Remembering George Low, Jr. and Sr.: Pro golfers, renowned instructors who worked courses in Fort Washington and Jenkintown

George “Tiny” Anderson Low, Jr. was an American professional golfer and noted putting instructor and designer of golf putters. The son of Scottish-American golf pro George Low, Sr., he served as assistant at the Manufacturers Golf & Country Club in Fort Washington in 1937 and subsequently assisted his father at a driving range in Jenkintown.

Low was known as a golf hustler and once reportedly said, “Show me a millionaire with a bad backswing and I can have a very pleasant afternoon.”

Stories hold that he gave putting tips and lessons to Arnold Palmer and other golf greats of that era. According to, legends include “George putting with a rake, a shovel, a pool cue or a broom handle and defeating an opponent who was using a legitimate club. There are stories of George kicking a ball with his foot and acing five out of nine holes in one round on the practice green.”

Other stories hold “that in the old days George took so much money away from the tour champs in friendly putting games after tournaments were over that, as George might say, ‘I shoulda been given a speeding ticket, I win so fast.'”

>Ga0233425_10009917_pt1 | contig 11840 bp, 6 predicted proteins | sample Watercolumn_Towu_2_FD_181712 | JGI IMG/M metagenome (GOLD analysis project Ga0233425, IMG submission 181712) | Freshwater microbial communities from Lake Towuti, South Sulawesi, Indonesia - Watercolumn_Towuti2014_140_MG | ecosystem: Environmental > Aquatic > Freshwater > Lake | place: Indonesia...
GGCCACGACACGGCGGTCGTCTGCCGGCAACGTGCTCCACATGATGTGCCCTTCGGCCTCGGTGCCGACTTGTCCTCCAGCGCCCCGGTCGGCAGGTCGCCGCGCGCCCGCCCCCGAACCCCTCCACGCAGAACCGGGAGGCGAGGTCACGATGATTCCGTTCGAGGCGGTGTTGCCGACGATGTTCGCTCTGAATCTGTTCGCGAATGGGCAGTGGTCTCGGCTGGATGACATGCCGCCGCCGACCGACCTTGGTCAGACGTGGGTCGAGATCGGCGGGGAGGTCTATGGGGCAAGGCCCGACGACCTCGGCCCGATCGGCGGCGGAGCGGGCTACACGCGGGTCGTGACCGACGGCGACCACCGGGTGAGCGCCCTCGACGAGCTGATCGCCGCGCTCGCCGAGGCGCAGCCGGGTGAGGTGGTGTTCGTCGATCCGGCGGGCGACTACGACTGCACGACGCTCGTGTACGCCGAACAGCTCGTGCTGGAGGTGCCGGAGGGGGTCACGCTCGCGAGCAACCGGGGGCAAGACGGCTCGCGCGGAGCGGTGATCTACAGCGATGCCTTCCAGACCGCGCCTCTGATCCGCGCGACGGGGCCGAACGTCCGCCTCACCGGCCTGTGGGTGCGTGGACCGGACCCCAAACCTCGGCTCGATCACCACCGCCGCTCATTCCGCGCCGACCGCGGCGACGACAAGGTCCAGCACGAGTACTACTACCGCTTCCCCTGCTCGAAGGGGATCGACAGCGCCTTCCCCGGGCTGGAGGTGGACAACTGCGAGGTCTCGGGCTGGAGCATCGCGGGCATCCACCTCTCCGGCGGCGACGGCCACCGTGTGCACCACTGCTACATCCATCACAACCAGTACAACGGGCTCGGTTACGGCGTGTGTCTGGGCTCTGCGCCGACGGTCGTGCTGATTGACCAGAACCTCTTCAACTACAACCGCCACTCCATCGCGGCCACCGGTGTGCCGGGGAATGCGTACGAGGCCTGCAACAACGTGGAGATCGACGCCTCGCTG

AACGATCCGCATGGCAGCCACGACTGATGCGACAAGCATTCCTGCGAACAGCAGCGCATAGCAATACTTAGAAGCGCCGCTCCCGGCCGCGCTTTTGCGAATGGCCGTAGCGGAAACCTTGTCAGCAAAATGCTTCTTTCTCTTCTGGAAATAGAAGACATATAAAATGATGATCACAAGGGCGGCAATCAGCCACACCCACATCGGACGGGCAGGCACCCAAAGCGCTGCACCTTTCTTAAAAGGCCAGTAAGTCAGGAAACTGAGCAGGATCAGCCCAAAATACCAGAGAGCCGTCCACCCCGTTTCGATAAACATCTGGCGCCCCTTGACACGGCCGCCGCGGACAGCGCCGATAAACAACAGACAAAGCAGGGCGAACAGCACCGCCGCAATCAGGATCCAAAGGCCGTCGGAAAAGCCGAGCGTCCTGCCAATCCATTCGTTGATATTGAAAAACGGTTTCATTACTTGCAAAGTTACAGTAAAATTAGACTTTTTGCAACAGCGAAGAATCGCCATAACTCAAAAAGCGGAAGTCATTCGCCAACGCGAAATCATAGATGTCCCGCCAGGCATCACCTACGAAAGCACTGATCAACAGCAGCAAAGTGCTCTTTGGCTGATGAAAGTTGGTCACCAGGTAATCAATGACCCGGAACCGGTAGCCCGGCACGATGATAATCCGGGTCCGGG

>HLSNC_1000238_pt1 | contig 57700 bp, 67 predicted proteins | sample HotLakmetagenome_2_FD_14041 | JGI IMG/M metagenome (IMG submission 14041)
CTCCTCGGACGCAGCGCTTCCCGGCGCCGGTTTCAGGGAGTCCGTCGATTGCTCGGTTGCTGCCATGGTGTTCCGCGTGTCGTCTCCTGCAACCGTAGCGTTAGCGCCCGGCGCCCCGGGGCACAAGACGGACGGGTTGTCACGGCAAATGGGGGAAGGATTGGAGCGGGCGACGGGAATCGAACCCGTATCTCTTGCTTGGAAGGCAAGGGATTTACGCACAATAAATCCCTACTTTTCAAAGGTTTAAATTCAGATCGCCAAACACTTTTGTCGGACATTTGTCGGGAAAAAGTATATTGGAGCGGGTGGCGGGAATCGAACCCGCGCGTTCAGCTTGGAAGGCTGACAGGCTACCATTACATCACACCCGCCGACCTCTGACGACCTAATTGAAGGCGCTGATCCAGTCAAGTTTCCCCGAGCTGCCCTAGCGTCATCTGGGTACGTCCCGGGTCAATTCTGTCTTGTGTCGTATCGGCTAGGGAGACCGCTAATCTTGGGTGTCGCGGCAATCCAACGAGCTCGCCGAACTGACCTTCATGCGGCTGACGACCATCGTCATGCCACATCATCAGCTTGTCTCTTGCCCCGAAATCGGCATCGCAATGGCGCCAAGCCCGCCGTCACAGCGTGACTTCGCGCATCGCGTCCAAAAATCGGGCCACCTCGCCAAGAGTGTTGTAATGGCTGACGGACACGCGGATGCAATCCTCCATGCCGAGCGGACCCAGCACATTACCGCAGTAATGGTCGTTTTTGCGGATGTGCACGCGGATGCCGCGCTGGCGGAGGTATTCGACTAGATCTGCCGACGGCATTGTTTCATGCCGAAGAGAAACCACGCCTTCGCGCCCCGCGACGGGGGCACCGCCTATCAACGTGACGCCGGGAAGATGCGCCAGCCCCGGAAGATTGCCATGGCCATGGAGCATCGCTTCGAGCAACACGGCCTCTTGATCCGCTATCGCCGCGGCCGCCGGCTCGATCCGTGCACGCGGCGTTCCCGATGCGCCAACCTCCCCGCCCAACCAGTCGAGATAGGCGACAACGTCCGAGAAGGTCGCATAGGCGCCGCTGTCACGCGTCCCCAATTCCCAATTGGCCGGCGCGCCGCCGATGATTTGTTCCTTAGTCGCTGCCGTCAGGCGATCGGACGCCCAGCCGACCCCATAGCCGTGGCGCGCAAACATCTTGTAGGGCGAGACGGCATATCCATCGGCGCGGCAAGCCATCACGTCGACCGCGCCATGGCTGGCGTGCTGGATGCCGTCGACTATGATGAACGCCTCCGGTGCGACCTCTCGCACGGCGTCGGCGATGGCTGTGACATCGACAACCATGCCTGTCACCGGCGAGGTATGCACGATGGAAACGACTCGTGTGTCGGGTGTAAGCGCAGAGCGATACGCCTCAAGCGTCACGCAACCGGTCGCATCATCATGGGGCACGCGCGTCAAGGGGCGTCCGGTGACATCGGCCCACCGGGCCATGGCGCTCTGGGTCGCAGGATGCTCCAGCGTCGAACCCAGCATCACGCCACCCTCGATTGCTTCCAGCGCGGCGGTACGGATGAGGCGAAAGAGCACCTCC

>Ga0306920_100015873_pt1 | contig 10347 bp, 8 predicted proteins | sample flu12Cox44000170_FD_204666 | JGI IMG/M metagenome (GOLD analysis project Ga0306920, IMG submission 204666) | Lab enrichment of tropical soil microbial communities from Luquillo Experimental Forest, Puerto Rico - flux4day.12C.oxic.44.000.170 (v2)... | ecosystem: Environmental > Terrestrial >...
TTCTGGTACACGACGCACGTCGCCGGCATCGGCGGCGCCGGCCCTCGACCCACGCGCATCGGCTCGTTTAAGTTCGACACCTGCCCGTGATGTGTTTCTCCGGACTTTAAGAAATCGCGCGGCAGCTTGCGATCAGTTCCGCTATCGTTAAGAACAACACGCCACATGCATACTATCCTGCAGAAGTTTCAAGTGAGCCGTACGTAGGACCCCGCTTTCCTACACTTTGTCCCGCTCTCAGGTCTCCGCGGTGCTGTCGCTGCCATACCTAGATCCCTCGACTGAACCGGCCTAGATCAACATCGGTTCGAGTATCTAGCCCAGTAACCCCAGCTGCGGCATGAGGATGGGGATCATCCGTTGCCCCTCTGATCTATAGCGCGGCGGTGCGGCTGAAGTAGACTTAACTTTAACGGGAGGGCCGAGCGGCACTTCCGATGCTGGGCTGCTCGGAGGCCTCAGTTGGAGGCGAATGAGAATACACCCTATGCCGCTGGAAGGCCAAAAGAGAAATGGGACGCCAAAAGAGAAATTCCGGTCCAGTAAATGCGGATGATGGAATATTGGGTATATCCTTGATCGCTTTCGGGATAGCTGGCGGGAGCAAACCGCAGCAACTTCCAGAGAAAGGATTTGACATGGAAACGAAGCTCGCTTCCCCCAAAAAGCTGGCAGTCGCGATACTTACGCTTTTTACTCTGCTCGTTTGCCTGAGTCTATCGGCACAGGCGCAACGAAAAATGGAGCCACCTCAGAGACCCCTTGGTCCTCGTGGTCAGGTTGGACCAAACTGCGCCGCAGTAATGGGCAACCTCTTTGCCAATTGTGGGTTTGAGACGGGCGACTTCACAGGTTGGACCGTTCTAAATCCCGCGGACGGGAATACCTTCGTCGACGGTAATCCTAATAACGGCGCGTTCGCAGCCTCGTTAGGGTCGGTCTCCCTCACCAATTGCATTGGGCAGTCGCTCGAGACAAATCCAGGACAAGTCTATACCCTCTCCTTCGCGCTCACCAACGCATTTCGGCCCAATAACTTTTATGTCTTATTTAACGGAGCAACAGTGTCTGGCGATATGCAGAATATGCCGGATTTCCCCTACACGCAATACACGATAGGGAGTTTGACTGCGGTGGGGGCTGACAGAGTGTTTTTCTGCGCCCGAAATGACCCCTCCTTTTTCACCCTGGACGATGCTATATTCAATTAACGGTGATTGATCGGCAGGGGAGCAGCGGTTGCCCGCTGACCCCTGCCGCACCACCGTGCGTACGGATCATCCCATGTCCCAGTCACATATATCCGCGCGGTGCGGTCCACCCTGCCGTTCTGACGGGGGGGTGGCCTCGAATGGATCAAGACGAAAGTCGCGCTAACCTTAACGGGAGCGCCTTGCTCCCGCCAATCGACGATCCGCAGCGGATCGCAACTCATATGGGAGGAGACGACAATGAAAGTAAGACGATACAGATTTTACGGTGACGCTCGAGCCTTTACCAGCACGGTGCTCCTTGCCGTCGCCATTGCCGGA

Low, Jr. was born in 1912 and died in 1995 at the age of 82.

Low Sr., giving lessons to a female golf student

George Low, Sr., was born in Scotland and finished tied for second in the 1899 U.S. Open. According to the New York Tribune, he gave golf lessons to champion boxer Jack Dempsey, who thought golf was good training for his boxing career. 

In 1900, Low finished sixth in the U.S. Open and finished tied ninth in the 1901 U.S. Open. Low won the Metropolitan Open in 1906 and the Florida Open three times. In 1906 Low was appointed as the first president of the Eastern Professional Golfer’s Association, which predated the PGA of America.

He was born in 1874 and died in 1950 at the age of 75.

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Photos: Wikipedia